spread out in a radius almost as.
extended ? Certainly if you do carry
one, it is needed not so much to sbel
ter yourself as that bit of feminine
vanity which you will wear some
times on the top of your head; some
times falling baek like the hats of a
pictured saint; sometimes having the ce
broad brim turned this way, that ch
way and every other- imaginable an
way. Since formidable in size as the SU
winter bats have been, those of the
summer will be still more so The
picturesqueness too, of wide felts and
feathers will now be from the nature
of things, excelled by that of straws
and flowers. But pray remember
that I am now addressing my more h
youthful friends; not the very youth- m
ful exclusively, but those whose faces
are still in a first freshness. Where
traces of Time appear. while yet some- ha
thing fanciful is wished for, the poke -
comes in acceptably and now seems to
rise higher and higher. -Within you
can wear your hair in an ecstasy of
aesthetic fluffiness if you wish, for with t*
the broad brimmed hats and the he
pokes, these remarkable froni pieces
are often seen. For the large class of h
ladies who desire something unobtr.
sive, we find all manner of moderate an
sized shapes both in hats and bonnets 'h
while in the latter an important po. ot
sition is assigned the little capotes b
which really seem as if they never
would go out of fashion. In milli- b
nery of all kinds, the
are very noticeable. Wide, narrow
brimmed, all-are constantly dyed in
in some new shade-hiely red, di
green, olive or. bronze, with some
thing of garnet, while of "yallery" p]
there is no end. Not yellow, if we fc
except the Leghorns,- but yellowish; at
many of them looking as if they had -m
been hung out on a pole all winter in h
some cornfield and were now gathered je
In for our belles to wear. 'Tis Mr. d
Oscar Wilde and his colleagues who
have done all this: (these shades are Ii
dear to aesthetic hearts) they it is d
who have brought about the remark
able prominence of green, and 'tis to cq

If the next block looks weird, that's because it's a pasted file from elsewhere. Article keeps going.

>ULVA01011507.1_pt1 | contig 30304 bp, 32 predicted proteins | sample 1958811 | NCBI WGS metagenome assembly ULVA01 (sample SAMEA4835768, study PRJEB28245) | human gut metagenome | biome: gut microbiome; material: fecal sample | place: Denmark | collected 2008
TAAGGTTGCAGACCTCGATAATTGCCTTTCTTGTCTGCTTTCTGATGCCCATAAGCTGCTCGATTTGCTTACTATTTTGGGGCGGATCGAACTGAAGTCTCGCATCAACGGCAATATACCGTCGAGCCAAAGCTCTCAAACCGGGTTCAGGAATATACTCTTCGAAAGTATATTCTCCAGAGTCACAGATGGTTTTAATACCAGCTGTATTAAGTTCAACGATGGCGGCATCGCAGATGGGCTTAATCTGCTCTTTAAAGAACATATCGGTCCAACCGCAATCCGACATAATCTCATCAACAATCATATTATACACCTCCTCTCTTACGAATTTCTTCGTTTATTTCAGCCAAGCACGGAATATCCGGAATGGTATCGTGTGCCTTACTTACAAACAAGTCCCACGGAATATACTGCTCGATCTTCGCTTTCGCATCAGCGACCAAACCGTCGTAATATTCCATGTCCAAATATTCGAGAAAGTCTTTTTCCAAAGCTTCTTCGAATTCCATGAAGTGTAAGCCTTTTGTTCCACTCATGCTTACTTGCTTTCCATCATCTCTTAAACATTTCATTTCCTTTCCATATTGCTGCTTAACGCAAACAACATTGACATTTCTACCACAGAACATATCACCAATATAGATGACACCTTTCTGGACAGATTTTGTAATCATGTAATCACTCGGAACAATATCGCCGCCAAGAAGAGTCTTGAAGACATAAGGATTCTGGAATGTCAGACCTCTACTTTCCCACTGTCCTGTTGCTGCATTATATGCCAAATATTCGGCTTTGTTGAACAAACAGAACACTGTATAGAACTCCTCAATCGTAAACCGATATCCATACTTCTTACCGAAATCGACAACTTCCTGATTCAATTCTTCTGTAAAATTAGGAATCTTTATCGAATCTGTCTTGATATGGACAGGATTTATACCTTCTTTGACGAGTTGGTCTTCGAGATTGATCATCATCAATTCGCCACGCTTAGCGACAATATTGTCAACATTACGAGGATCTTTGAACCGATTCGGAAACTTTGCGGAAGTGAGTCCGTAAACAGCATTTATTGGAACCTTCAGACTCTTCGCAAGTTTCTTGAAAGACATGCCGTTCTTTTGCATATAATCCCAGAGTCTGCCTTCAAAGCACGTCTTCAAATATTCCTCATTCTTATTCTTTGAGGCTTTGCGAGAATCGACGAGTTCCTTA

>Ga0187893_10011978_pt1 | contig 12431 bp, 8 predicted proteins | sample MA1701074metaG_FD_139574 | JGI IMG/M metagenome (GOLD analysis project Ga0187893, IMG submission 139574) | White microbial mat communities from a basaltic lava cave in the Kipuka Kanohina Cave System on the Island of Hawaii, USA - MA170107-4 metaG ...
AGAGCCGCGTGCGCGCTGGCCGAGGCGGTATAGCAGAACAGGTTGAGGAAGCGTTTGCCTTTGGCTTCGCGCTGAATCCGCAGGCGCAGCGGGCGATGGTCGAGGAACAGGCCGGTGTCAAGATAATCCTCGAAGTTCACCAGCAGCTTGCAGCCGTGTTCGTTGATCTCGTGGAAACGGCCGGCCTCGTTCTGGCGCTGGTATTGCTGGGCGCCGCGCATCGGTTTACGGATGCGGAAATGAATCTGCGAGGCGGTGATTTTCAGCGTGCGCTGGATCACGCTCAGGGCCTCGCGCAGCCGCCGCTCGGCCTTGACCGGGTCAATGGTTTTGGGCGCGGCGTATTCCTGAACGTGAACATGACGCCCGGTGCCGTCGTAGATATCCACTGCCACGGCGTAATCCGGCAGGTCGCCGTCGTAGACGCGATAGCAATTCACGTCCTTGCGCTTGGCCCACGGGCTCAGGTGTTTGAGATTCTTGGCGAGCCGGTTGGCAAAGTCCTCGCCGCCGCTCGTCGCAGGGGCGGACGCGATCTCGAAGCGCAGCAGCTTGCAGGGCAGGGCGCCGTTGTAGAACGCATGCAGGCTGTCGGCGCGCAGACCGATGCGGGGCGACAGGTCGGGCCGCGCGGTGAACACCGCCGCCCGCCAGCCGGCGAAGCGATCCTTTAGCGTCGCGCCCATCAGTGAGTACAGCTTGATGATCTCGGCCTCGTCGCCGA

them that we owe the existence of h
red hats in summer not to say the ,
immensely picturesque possibilities of si
a -broad brimmed red hat set at the
right angle on the right sort of a young~ n:
lady's head at the right time and
place and with the right kind of a la
costume. I can only say to mason- o,
lines of all descriptions-"Beware." a1
As a hint to my lady friends, will
remark, that I have so often repeated
the adjective "right," because if a tz
mistake should be made and the
wrong sort of beauty should wear one
at the wrong time, what a terrible v
wrong it would be. Aesthetic colors j
have notably likewise affected
The family of ginghams will be t;
a numerous one while for dressier cot
ton goods, batiste and satine vie with
each other. A most charming novelty ti
is batiste in plain colors-chiefly some
delicate shade, having a wide border ~
of embroidery on one side of the i
breadth and a narrower one for the
corsage and sleeves. This idea of
embroidery extends to fine wools k
where lovely outfits will show em
broidery of silk; usually self colored
but sometimes in cov trasts. Further
more as this embroidery though fine
is done by machine, it will not be 2
very expensive. s
Among the remarkable discoveries
of science in the applications of mag
netism now are of so great importance 8
as those made by our best physicians. t
There is scarce any disease that may
not be benefitted or cured by mag
netism and how to apply most effect- 3